European Union Member States Observe as the United Kingdom’s Supreme Court Rejects Asylum Agreement with Rwanda

credit: voanews

Europe (Parliament Politics Maganize) – The UK Supreme Court has invalidated the government’s contentious agreement with Rwanda, known as the ‘cash for asylum seekers’ deal, in a significant decision that may influence the approach of EU nations and the European Commission in negotiating similar migration agreements with third countries. This ruling represents a significant setback for Prime Minister Rishi Sunak, as stringent migration control has been a key focus of his administration.

Presenting the court’s verdict on Wednesday, November 15, Lord Reed, the president of the Supreme Court, declared that the judges were in unanimous agreement with the Court of Appeal’s decision. The court concurred that there existed a genuine threat of incorrectly assessing claims in Rwanda, leading to the potential wrongful repatriation of asylum seekers to their countries of origin.

Evidence from The United Nations Refugee Agency

He referenced evidence from the United Nations refugee agency, the UNHCR, which underscored the shortcomings of a comparable deportation arrangement between Israel and Rwanda.

In 2022, then-Prime Minister Boris Johnson reached a £140 million agreement with Paul Kagame’s government, outlining that asylum seekers would be transported to Rwanda for the assessment of their asylum claims. However, despite a series of legal challenges, no deportations have transpired.

The inaugural planned Rwanda deportation flight encountered a last-minute obstruction a year ago when the European Court of Human Rights (ECHR) issued an injunction, halting any deportations until the completion of legal proceedings in Britain.

In an evaluation of the legislation formalizing the program, the UK’s Court of Appeal, in June, determined that shortcomings in Rwanda’s asylum system created significant reasons to believe that individuals sent there could face repatriation to their home nations, where they might encounter “persecution or other inhumane treatment.”

This decision by the Court of Appeal overturned an earlier ruling by the High Court, which had designated Rwanda as a safe third country—a classification now reaffirmed by the Supreme Court.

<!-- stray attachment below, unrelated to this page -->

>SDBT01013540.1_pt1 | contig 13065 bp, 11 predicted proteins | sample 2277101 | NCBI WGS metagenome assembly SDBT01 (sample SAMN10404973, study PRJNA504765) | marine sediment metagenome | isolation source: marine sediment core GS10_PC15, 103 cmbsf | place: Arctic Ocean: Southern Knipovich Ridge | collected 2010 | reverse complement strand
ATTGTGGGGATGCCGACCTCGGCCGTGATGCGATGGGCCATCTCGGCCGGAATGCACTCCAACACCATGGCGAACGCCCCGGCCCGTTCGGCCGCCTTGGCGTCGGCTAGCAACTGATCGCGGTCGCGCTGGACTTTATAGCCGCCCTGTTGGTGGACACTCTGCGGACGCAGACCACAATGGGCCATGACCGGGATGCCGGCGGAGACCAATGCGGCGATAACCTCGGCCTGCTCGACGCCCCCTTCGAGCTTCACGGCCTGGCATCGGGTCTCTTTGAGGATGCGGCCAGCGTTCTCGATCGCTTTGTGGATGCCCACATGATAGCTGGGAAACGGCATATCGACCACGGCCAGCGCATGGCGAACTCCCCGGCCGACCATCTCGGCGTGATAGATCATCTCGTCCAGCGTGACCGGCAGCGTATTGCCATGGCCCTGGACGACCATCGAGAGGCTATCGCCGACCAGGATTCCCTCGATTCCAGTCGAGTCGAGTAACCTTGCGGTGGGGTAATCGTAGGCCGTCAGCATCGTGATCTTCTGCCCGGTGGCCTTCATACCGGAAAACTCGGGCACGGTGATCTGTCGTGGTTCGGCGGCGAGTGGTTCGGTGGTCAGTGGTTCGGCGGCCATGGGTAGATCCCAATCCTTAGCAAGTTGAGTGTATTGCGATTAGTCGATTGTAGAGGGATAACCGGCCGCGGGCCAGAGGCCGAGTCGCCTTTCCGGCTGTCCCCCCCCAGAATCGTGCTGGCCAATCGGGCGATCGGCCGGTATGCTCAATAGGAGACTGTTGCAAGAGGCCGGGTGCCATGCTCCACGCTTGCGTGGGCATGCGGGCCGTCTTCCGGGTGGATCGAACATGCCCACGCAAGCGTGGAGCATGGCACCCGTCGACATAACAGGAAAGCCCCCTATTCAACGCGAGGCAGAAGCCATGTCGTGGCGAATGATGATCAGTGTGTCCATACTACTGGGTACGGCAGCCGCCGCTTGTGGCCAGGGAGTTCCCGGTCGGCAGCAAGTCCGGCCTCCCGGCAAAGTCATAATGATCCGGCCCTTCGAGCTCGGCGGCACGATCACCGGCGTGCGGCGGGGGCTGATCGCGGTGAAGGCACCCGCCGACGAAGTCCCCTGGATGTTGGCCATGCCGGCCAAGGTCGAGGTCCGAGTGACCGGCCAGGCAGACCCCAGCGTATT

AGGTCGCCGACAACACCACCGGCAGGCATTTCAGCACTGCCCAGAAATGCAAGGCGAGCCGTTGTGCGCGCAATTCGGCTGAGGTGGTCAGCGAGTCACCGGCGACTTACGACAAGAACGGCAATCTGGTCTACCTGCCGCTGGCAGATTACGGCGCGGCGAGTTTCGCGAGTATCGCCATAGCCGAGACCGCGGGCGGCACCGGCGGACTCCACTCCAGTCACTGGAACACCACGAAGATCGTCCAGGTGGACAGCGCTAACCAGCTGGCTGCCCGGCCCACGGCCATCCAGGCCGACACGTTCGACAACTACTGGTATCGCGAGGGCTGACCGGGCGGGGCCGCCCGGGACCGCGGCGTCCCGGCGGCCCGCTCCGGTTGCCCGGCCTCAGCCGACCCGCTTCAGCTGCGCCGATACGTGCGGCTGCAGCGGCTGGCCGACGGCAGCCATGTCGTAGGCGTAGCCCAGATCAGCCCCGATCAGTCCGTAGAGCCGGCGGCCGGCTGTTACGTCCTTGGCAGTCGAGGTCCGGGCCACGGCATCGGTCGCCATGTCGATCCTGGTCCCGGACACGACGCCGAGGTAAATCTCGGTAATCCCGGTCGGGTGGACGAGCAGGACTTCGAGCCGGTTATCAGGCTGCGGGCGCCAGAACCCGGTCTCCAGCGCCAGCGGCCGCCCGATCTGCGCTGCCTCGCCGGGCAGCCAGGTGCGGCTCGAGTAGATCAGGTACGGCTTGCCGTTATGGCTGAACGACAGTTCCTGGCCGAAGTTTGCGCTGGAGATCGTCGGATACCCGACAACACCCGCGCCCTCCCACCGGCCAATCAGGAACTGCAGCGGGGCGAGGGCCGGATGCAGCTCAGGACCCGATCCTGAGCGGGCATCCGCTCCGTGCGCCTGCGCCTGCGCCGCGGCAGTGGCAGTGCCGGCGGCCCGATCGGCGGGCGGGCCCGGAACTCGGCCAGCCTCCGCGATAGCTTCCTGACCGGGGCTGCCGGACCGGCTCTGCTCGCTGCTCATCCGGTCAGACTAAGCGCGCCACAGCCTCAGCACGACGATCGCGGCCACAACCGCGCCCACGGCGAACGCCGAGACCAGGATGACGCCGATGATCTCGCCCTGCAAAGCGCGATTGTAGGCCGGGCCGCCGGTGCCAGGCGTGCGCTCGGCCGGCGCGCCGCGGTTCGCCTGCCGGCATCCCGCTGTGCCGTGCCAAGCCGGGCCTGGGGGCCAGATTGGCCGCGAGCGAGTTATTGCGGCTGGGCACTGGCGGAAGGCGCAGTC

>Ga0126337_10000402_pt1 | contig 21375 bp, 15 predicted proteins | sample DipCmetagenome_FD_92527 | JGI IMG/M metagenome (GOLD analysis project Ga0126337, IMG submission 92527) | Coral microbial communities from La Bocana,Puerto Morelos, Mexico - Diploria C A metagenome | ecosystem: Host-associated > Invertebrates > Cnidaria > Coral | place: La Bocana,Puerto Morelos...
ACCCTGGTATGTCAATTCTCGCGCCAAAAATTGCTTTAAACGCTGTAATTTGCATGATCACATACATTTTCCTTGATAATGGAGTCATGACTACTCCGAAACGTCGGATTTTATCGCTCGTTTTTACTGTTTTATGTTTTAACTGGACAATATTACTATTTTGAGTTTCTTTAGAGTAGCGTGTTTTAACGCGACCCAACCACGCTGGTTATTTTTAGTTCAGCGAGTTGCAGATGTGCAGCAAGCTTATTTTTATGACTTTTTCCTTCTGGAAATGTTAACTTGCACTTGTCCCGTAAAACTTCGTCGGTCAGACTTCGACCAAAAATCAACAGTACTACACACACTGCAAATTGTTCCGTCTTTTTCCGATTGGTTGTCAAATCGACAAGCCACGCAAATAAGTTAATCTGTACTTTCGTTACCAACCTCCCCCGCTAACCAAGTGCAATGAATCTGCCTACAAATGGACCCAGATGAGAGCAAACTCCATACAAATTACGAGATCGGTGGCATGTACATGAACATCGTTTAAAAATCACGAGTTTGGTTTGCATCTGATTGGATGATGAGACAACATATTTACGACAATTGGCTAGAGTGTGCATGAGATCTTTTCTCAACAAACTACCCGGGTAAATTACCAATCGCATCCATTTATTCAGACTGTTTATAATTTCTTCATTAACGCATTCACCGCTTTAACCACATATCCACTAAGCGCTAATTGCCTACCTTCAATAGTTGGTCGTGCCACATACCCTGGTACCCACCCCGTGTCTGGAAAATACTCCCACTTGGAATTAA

Sunak Expressed Disappointment with The Outcome

Sunak expressed disappointment with the outcome, stating, “This was not the outcome we wanted, but we have spent the last few months planning for all eventualities, and we remain completely committed to stopping the boats.” He emphasized, “Crucially, the Supreme Court – like the Court of Appeal and the High Court before it – has confirmed that the principle of sending illegal migrants to a safe third country for processing is lawful.”

Following this court decision, there is likely to be increased pressure on Sunak from his Conservative party MPs to consider withdrawing the UK from the European Court of Human Rights (ECHR), a Strasbourg-based court associated with the Council of Europe, an international rights watchdog.

This development could potentially impact the European Union as well. Recently, interior ministers from the UK and Austria signed a collaborative agreement to cooperate on ‘third country’ asylum schemes. Simultaneously, the German government is considering a review of outsourcing asylum application processing to third countries, and Italy has disclosed its agreement with Albania to host irregular migrants. However, the European Union’s executive has explicitly stated that the offshoring of asylum processes to a third country, whether by Austria or any other EU member, is not permissible under EU law.

Read More: Sparkling Success: The Surprising Triumph of the U.K.’s Wine Industry Amidst Challenges Faced by European Counterparts Due to Extreme Weather

EU Asylum Law

As of now, EU asylum law exclusively pertains to applications submitted within the territory of a member state and does not extend to applications made outside that jurisdiction, clarified a spokesperson for the Commission on November 7th.

Despite this limitation, the Commission has actively pursued agreements with Tunisia and Egypt in recent months. These agreements would involve investments and EU assistance in border control, with the expectation that these North African states would, in turn, take measures to reduce migrant crossings over the Mediterranean Sea.

Katy Chakrabortty, Head of Policy and Advocacy at Oxfam GB, expressed relief at the Supreme Court’s decision, stating, “It will be a great relief for many that the Supreme Court has ruled against this inhumane scheme, which sought to punish rather than protect those fleeing conflict and persecution.”

The government must reevaluate its asylum policies. The only effective solution to deter individuals from risking their lives on perilous small-boat crossings is for the government to create more safe and legal pathways for those seeking asylum,” she emphasized.

Beth Malcolm

Beth Malcolm is Scottish based Journalist at Heriot-Watt University studying French and British Sign Language. She is originally from the north west of England but is living in Edinburgh to complete her studies.